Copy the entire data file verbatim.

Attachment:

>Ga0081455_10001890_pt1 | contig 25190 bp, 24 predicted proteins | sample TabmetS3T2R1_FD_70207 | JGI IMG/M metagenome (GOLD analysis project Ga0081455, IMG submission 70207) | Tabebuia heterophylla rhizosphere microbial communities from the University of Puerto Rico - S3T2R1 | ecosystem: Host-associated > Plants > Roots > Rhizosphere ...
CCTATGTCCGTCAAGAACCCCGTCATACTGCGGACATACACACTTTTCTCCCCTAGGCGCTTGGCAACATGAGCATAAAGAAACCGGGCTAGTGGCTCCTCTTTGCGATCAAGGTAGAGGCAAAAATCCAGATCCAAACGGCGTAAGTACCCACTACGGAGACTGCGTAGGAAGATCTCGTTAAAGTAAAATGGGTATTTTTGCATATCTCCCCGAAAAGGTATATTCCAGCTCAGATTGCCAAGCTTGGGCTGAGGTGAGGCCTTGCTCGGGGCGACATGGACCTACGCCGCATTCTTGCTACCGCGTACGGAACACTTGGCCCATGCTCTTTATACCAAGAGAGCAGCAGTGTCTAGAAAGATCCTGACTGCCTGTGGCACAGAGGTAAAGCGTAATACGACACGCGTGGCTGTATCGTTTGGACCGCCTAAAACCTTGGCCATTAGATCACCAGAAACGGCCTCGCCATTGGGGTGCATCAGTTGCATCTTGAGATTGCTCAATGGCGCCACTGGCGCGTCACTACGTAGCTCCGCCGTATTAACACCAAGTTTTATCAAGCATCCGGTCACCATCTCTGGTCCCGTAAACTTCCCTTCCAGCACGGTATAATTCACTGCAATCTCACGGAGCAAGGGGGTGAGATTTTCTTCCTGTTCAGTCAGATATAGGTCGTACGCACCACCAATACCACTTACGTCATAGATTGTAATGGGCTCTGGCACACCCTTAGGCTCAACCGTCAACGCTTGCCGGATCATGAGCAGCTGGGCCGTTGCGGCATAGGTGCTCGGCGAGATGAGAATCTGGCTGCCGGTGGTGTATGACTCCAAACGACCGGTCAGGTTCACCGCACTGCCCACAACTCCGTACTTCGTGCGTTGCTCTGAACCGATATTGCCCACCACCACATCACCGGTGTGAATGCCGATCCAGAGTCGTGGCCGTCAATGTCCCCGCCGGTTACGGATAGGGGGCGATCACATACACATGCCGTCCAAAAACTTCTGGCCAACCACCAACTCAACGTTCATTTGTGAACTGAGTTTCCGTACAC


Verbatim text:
>Ga0081455_10001890_pt1 | contig 25190 bp, 24 predicted proteins | sample TabmetS3T2R1_FD_70207 | JGI IMG/M metagenome (GOLD analysis project Ga0081455, IMG submission 70207) | Tabebuia heterophylla rhizosphere microbial communities from the University of Puerto Rico - S3T2R1 | ecosystem: Host-associated > Plants > Roots > Rhizosphere ...
CCTATGTCCGTCAAGAACCCCGTCATACTGCGGACATACACACTTTTCTCCCCTAGGCGCTTGGCAACATGAGCATAAAGAAACCGGGCTAGTGGCTCCTCTTTGCGATCAAGGTAGAGGCAAAAATCCAGATCCAAACGGCGTAAGTACCCACTACGGAGACTGCGTAGGAAGATCTCGTTAAAGTAAAATGGGTATTTTTGCATATCTCCCCGAAAAGGTATATTCCAGCTCAGATTGCCAAGCTTGGGCTGAGGTGAGGCCTTGCTCGGGGCGACATGGACCTACGCCGCATTCTTGCTACCGCGTACGGAACACTTGGCCCATGCTCTTTATACCAAGAGAGCAGCAGTGTCTAGAAAGATCCTGACTGCCTGTGGCACAGAGGTAAAGCGTAATACGACACGCGTGGCTGTATCGTTTGGACCGCCTAAAACCTTGGCCATTAGATCACCAGAAACGGCCTCGCCATTGGGGTGCATCAGTTGCATCTTGAGATTGCTCAATGGCGCCACTGGCGCGTCACTACGTAGCTCCGCCGTATTAACACCAAGTTTTATCAAGCATCCGGTCACCATCTCTGGTCCCGTAAACTTCCCTTCCAGCACGGTATAATTCACTGCAATCTCACGGAGCAAGGGGGTGAGATTTTCTTCCTGTTCAGTCAGATATAGGTCGTACGCACCACCAATACCACTTACGTCATAGATTGTAATGGGCTCTGGCACACCCTTAGGCTCAACCGTCAACGCTTGCCGGATCATGAGCAGCTGGGCCGTTGCGGCATAGGTGCTCGGCGAGATGAGAATCTGGCTGCCGGTGGTGTATGACTCCAAACGACCGGTCAGGTTCACCGCACTGCCCACAACTCCGTACTTCGTGCGTTGCTCTGAACCGATATTGCCCACCACCACATCACCGGTGTGAATGCCGATCCAGAGTCGTGGCCGTCAATGTCCCCGCCGGTTACGGATAGGGGGCGATCACATACACATGCCGTCCAAAAACTTCTGGCCAACCACCAACTCAACGTTCATTTGTGAACTGAGTTTCCGTACAC